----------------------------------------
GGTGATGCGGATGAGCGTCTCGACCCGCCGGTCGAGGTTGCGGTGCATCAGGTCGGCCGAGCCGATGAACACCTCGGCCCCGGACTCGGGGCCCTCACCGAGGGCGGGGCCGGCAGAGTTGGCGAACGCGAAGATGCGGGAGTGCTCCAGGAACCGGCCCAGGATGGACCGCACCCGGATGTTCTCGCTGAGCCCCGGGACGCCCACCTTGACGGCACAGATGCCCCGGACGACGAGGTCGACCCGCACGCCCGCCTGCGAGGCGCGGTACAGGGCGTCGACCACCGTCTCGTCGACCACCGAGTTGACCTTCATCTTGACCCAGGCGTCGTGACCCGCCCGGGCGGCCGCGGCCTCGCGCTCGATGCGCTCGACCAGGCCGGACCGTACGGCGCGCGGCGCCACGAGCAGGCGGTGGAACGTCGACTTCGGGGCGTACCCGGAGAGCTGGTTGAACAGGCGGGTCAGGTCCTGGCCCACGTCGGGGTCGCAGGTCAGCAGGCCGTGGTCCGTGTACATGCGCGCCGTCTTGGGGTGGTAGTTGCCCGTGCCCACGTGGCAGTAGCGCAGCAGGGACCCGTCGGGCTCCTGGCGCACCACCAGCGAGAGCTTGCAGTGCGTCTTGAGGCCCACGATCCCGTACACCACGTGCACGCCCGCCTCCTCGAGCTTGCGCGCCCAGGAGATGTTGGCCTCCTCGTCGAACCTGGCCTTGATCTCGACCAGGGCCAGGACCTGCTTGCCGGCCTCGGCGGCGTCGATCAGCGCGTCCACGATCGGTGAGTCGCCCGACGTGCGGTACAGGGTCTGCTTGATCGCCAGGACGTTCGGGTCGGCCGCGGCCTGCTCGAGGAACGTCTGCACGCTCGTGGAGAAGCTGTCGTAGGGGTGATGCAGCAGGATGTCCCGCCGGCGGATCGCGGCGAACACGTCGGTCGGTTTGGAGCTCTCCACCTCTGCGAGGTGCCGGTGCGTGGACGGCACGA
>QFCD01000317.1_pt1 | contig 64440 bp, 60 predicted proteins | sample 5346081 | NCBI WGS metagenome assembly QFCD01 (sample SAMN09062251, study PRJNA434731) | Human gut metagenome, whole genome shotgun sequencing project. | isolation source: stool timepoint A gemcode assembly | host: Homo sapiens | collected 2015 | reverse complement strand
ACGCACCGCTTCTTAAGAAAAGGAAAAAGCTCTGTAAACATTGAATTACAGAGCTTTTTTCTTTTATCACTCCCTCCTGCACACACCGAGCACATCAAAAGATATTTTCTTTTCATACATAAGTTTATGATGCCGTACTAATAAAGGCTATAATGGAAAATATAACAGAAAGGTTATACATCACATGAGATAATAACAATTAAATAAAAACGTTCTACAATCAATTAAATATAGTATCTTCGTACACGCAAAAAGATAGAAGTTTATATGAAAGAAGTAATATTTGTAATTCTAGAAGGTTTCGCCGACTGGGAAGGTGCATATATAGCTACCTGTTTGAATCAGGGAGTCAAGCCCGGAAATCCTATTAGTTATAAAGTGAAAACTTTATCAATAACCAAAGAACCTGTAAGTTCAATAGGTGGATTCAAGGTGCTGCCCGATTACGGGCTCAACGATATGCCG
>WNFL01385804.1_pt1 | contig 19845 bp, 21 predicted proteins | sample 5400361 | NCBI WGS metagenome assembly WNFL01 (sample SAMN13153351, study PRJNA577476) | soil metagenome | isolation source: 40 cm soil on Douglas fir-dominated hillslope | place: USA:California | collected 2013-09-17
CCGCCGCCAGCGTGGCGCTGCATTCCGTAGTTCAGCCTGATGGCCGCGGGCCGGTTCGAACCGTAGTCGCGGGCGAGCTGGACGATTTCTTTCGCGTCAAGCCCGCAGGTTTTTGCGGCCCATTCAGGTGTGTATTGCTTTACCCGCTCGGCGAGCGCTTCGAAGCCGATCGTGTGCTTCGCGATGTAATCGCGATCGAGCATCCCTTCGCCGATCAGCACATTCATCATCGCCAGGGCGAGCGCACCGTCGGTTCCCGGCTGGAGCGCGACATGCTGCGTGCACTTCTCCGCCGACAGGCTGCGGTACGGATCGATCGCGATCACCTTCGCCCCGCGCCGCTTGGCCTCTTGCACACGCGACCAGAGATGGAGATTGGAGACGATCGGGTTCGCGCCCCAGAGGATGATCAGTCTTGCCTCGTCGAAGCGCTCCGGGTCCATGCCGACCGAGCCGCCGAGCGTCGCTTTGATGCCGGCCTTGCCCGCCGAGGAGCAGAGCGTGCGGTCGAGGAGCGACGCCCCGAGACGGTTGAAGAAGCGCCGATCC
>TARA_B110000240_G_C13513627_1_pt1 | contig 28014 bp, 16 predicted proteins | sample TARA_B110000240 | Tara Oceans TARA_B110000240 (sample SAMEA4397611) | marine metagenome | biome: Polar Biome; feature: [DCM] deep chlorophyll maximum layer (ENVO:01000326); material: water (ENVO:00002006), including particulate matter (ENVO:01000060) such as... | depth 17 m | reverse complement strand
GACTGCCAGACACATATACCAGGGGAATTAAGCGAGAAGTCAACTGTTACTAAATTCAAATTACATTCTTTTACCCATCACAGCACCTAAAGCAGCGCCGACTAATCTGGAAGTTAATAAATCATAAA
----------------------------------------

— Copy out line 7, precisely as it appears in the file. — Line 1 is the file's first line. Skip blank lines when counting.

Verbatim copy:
GACTGCCAGACACATATACCAGGGGAATTAAGCGAGAAGTCAACTGTTACTAAATTCAAATTACATTCTTTTACCCATCACAGCACCTAAAGCAGCGCCGACTAATCTGGAAGTTAATAAATCATAAA